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May 16, 2018 05:06 PM

Richard Benda's FBI File Lays Out Timeline Of Investigation Into 'Public Corruption'

KELOLAND Investigates has uncovered the extent of the FBI's investigation into former South Dakota Secretary of Tourism, Richard Benda before his death in 2013. 

Just a quick reminder, Benda was involved in EB-5--a federal program that allowed rich foreign investors to "buy" green cards by putting money into U.S. projects.

That project in South Dakota was the failed Northern Beef Packers Plant in Aberdeen. More than 100 Asian investors put in $115 million to build it.

Through the Freedom of Information Act, KELOLAND Investigates requested the FBI file of Richard Benda, which can only be provided after someone dies.

Before his October 2013 suicide, Richard Benda was about to be indicted for funneling a half million dollars of state money into his own pocket. 

Benda went from being paid by the state to administer EB5 to being hired by Joop Bollen to monitor the loans.

While Bollen plead guilty in 2017 to using taxpayer dollars for personal use, questions remain over the state's involvement in the EB 5 program and how it all started with an exclusive, no-bid contract.

There have also been questions over the suicide investigation into Benda's death. 
KELOLAND Investigates put in a FOIA request to the FBI in March of 2017 for Benda's file.

More than a year later, the FBI finally responded to our request.

The FBI told us there were 500 pages in the file. We got just 87 pages. And what did those pages tell us?

Mostly, a whole lot of nothing, because most are blank.

However, it did outline the timeline and some of what took place during the FBI's investigation into Benda.

We do know the case was investigated by the FBI's "Public Corruption Unit"
The victim was the "State of South Dakota" and the investigation began in May of 2012, a year and a half before Benda's death.

Occasionally we see a white male or white female was interviewed in Benda's case, but not who, or what they said.

We also can see that a Minneapolis investigator traveled to Indianapolis to interview someone in Benda's case in 2012.

Other documents show there was activity in the FBI's investigation into Benda in 2013, but they don't show what took place.

In February of 2013, the FBI issued subpoenas for witnesses to testify before a grand jury at the Federal Courthouse in Sioux Falls.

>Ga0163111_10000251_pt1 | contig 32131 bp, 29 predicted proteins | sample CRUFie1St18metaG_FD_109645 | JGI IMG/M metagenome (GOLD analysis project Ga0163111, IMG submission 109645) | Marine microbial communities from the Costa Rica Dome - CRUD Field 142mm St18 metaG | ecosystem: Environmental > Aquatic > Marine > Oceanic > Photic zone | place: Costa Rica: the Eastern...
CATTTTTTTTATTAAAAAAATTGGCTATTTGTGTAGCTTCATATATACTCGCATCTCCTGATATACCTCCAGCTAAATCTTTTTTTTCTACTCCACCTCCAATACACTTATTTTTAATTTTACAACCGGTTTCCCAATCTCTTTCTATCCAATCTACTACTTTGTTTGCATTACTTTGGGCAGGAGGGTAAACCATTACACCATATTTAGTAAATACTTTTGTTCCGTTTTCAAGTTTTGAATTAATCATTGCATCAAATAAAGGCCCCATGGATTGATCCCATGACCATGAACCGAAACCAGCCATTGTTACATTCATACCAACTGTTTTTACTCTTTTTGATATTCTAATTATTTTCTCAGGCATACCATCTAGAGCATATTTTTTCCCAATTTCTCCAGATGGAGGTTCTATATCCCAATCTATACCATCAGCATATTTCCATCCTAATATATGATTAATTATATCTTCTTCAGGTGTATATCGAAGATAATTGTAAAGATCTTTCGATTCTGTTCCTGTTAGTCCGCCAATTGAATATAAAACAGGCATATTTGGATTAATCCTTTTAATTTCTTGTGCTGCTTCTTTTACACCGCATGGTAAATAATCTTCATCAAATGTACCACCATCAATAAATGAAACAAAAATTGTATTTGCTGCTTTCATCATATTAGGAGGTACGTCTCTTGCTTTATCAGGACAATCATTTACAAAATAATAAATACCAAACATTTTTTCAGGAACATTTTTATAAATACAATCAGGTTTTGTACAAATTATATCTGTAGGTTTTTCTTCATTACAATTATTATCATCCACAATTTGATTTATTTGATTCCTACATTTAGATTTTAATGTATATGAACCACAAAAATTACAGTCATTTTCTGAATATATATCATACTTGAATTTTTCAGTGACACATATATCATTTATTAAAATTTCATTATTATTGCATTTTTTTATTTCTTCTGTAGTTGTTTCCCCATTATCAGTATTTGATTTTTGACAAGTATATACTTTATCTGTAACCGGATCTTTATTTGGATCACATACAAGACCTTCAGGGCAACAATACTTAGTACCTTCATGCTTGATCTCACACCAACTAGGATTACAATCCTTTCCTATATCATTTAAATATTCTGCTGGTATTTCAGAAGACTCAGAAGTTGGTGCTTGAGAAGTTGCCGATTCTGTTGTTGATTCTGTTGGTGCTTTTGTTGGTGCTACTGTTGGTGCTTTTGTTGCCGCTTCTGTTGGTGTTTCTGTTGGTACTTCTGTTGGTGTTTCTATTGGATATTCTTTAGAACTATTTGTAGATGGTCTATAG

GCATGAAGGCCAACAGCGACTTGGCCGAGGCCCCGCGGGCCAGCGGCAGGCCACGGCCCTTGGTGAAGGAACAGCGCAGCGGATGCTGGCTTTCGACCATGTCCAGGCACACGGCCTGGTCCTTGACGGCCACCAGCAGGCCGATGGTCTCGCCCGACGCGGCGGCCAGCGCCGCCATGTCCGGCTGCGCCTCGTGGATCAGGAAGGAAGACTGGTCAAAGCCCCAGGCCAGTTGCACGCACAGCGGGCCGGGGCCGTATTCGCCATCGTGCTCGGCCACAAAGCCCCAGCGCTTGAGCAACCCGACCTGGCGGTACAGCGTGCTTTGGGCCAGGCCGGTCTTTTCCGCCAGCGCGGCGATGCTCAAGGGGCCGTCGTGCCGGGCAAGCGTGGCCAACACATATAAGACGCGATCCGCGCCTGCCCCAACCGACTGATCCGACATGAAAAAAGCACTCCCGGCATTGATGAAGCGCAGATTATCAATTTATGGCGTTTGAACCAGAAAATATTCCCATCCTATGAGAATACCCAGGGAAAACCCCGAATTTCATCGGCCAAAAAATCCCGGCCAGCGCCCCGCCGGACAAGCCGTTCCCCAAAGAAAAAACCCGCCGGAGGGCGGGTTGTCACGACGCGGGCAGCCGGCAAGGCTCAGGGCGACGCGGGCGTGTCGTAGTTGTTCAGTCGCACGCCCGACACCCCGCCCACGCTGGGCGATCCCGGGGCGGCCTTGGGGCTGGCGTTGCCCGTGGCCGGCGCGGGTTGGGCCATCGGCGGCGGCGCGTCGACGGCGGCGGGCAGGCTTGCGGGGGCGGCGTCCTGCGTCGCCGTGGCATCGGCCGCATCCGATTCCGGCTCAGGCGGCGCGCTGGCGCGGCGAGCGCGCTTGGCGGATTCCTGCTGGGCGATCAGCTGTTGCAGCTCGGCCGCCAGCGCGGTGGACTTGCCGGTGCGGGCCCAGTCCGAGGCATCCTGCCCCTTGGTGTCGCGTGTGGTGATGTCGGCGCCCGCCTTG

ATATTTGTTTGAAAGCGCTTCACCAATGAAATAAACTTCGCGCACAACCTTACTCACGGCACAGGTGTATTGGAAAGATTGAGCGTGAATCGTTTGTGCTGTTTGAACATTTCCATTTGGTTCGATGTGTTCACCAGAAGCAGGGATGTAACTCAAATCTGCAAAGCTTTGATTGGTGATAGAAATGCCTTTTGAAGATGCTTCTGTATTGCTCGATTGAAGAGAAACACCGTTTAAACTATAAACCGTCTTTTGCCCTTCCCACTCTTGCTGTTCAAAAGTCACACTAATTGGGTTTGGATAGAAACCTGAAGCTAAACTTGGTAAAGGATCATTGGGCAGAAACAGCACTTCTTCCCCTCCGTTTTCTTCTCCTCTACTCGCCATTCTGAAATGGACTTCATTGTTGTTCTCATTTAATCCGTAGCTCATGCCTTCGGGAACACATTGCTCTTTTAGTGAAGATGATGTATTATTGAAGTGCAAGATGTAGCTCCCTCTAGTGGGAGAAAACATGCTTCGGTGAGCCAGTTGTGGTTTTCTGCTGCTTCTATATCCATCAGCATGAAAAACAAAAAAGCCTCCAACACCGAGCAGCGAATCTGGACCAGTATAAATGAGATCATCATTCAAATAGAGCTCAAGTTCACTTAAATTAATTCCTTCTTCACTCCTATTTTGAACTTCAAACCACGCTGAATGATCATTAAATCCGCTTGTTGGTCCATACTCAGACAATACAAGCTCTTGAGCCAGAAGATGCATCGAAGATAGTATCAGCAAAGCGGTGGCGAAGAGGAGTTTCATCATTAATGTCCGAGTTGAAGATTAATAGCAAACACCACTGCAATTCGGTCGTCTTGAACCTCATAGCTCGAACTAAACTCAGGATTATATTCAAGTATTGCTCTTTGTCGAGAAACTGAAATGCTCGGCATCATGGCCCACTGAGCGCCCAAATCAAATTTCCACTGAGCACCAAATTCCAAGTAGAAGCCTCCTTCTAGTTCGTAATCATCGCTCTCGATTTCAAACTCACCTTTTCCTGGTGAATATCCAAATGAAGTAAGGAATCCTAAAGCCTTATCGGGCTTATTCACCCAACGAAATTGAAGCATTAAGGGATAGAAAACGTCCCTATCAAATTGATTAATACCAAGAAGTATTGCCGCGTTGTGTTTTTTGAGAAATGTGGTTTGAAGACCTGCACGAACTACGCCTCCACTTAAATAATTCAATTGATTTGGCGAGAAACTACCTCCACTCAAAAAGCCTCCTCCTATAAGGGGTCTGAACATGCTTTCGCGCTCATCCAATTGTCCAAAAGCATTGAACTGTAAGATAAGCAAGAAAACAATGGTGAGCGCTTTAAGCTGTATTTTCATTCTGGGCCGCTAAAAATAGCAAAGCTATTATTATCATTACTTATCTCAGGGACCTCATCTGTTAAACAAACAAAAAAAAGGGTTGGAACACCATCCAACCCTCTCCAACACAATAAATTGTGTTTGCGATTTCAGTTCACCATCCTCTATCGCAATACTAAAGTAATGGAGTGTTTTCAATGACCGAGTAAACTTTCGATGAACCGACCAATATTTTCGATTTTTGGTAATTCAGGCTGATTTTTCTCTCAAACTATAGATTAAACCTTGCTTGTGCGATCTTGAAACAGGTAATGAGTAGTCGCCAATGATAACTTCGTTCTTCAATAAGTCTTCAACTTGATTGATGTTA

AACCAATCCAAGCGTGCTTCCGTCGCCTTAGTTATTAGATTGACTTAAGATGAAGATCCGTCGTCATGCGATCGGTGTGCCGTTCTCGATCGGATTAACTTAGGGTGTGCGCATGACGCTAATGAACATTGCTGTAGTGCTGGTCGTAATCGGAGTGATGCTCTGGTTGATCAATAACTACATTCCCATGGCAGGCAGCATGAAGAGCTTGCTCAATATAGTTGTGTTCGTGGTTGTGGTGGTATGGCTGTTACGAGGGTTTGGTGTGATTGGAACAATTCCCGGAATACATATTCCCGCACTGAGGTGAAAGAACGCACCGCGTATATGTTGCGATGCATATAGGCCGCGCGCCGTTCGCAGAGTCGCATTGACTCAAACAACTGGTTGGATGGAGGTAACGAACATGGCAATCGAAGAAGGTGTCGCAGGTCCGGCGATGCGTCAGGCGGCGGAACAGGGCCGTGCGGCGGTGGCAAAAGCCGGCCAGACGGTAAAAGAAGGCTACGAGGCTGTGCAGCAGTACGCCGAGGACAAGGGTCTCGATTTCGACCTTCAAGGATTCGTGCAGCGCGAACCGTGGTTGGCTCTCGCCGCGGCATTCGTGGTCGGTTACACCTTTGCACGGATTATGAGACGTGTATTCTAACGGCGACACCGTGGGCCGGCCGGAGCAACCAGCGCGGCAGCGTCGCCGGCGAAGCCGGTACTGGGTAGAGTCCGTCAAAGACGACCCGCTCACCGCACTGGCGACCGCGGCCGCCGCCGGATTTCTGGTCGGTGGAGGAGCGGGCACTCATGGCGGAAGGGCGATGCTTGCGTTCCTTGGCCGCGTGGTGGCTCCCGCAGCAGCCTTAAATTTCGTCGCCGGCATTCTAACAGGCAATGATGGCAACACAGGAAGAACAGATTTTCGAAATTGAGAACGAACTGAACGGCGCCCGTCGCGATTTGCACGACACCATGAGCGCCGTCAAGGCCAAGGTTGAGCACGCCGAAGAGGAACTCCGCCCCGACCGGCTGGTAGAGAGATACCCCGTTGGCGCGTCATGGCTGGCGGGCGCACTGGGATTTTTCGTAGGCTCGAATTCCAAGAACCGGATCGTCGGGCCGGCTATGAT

The FBI continued to conduct and record interviews in June of 2013.

The FBI also collected emails in the case.

The content of those emails, like the interviews have all been removed from the files we received.  In July of 2013, The FBI updated someone on the Benda investigation.

One document released to KELOLAND investigates contains a little more information, but it's not put into any kind of context:

It's a June 2013 interview conducted by Jim Flannigan, an investigator with the U.S. Attorney's office at the time and FBI agent Ted Miller.

They were talking to Dennis Hellwig and Norg Sanderson, two Aberdeen businessmen who started the beef processing plant.

KELOLAND News spoke with Sanderson on the phone Wednesday who told us the interview was about the state taking over the plant.

Sanderson told the agents, "They (the state) couldn't figure out a beef plant if you asked them."

Sanderson also told agents, "This is political, it's all political, it's got nothing to do with money."

When we asked Sanderson what he meant by that, he said the state of South Dakota taking over the plant was simply political and he had nothing else to tell us about that FBI interview.
Flanigan asked Sanderson, "Did you have any specific conversations with Benda about this stuff." Sanderson answered, "No."

Officials issued more subpoenas in July 2013 for people to testify before a grand jury.
Benda's file also includes newspaper articles from July about the packing plant going under.

The FBI conducted more interviews and collected emails that are redacted through August of that year.

Benda shot himself in October of 2013.

Because of the lack of information provided to us following our request, KELOLAND Investigates is appealing through the FOIA office. We'll let you know what we find out.

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